Southern California’s key international trade industry will see more declines in activity during 2009 after a dismal performance in 2008, according to the International Trade Trends & Impacts report prepared annually by the Los Angeles County Economic Development Corporation (LAEDC).
“The number of containers moved at the ports of Los Angeles and Long Beach in 2009 will drop by 13.5 percent, while the total value of two-way trade through the Los Angeles Customs District should fall by 15.8 percent to $300 billion,” said Nancy Sidhu. Ph.D., the LAEDC’s chief economist.
“2008 was a year full of unhappy surprises for the international trade industry,” continued Sidhu. “The industry saw employment fall by 9.3 percent, or 46,000 jobs, while industrial vacancy rates spiked up to 9.9 percent at year-end 2008 in the Riverside-San Bernardino area.” The latter had been a hotbed of new construction, much of it on speculation that international trade in the region would continue to boom. Both the ocean shipping industry and railroads have been hammered by the downturn with a lot of equipment pulled out of service.
Some of the key findings of the LAEDC report include:
- The Los Angeles Customs District retained its number one ranking in the U.S. in trade value in 2008 with an increase of 2.5 percent to $356.1 billion. However, the number two district New York saw a more robust gain of 9.3 percent to $353.6 billion.
• The number of containers handled at the ports of Los Angeles and Long Beach in 2008 totaled 14.3 million TEUs, a decline of 8.9 percent. New York, the nation’s second largest port, saw a modest drop of 0.6 percent to 5.3 million TEUs.
• Despite the decline in container traffic in 2008, the Los Angeles/Long Beach port complex was able to maintain its number five ranking among the world’s top ports.
• China easily retained its position as the top trading partner for the Los Angeles Customs District in 2008. Total two-way trade value came to $186.6 billion. Japan was a distant number two with a 2008 value of $59.3 billion.
• The top export commodity out of the Los Angeles Customs District in 2008 was computers, peripherals, machinery, appliances and parts with a value of $17.3 billion.
• The top import commodity to the Los Angeles Customs District in 2008 was electrical equipment, TVs and electronic parts with a value of $58.2 billion.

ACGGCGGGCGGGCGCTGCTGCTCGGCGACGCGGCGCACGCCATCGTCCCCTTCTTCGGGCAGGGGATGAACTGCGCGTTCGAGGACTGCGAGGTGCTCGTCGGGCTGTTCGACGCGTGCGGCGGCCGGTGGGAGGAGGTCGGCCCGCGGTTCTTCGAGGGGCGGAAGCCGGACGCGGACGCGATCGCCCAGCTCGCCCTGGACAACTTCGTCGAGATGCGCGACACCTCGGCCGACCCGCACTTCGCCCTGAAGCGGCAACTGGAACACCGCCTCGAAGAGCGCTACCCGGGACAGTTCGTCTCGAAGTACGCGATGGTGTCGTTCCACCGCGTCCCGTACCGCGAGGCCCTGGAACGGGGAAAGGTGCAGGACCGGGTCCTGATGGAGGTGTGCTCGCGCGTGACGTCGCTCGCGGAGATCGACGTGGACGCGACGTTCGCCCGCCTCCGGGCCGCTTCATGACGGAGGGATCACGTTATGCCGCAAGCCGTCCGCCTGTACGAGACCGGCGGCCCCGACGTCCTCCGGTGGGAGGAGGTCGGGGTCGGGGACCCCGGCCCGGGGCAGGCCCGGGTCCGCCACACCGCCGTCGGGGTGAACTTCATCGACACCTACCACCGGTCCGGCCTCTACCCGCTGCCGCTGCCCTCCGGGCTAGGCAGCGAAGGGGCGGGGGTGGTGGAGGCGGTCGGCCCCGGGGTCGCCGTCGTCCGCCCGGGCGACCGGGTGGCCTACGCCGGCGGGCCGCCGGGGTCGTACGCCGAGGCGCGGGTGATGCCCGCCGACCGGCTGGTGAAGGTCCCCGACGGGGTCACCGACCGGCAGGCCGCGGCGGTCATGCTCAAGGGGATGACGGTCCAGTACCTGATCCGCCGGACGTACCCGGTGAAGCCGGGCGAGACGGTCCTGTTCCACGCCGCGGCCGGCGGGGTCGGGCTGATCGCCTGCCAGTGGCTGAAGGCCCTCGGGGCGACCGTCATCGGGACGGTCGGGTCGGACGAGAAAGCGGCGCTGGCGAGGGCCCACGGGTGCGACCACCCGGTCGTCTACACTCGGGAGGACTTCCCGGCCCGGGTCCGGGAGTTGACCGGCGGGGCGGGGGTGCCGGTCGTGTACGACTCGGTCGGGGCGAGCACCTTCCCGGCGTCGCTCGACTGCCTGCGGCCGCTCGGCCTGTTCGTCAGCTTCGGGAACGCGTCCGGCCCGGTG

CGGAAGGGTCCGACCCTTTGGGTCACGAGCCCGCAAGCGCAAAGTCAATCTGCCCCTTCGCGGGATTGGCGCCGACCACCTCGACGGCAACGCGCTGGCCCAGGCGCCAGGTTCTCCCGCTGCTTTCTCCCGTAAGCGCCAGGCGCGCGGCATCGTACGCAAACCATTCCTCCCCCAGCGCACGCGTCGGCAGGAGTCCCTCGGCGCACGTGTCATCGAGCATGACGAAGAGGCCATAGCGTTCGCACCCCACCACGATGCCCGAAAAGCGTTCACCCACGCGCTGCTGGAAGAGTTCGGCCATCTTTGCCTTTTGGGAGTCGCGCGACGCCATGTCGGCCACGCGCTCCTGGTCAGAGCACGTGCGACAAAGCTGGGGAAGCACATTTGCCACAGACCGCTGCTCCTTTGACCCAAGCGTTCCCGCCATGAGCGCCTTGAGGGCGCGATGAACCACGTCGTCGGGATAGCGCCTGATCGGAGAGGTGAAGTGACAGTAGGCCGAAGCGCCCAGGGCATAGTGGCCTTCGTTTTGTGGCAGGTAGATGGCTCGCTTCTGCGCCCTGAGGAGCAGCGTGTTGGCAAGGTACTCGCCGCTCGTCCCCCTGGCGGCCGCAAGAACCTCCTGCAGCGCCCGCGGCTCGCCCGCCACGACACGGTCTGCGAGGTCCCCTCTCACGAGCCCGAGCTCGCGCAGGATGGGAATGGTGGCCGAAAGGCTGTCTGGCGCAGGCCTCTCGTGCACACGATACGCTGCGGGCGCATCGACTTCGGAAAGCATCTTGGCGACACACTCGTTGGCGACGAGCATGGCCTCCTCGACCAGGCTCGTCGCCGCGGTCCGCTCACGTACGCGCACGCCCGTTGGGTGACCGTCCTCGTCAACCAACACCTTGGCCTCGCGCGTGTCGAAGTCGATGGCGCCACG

Sidhu observed that while all the data in the report was for goods, the Los Angeles area has a robust international trade activity in services. Some good examples of this include the motion picture/TV industry with an estimated 2008 international rental receipts of $16.1 billion and international tourism with 2007 spending of $4.3 billion.
“Despite the barrage of bad numbers, there were some positive events for international trade during 2008,” Sidhu pointed out. Expansion projects are moving again at the ports. At Los Angeles, work is underway on both the Transpacific Terminal and the China Shipping Terminal. At Long Beach, there is Pier G and the completion of the environmental impact report (EIR) for the Middle Harbor project.
“The international trade outlook for 2009 and beyond faces several challenges,” said Jack Kyser, founding economist for the Kyser Center for Economic Research at the LAEDC. “The global economic downturn is a huge challenge, with the economies of four of the Los Angeles Customs District’s top trading partners expected to record declines.”
Being number one, the ports of Los Angeles and Long Beach always have a lot of competitors nipping at their heels trying to get business,” observed Kyser. Other ports claim that charges for moving containers at the local ports are the highest in the nation. “Many of these fees can be avoided or will phase out, but competitor ports do not make fine distinctions,” noted Kyser. Out in the future (roughly in year 2014) is the expansion of the Panama Canal so it can handle the largest ships.
The International Trade Trends & Impacts report contains data not only for the Los Angeles Customs District, but for the San Francisco and San Diego districts as well, and for the state of California.
For additional information visit www.laedc.org or call (888) 4-LAEDC-1.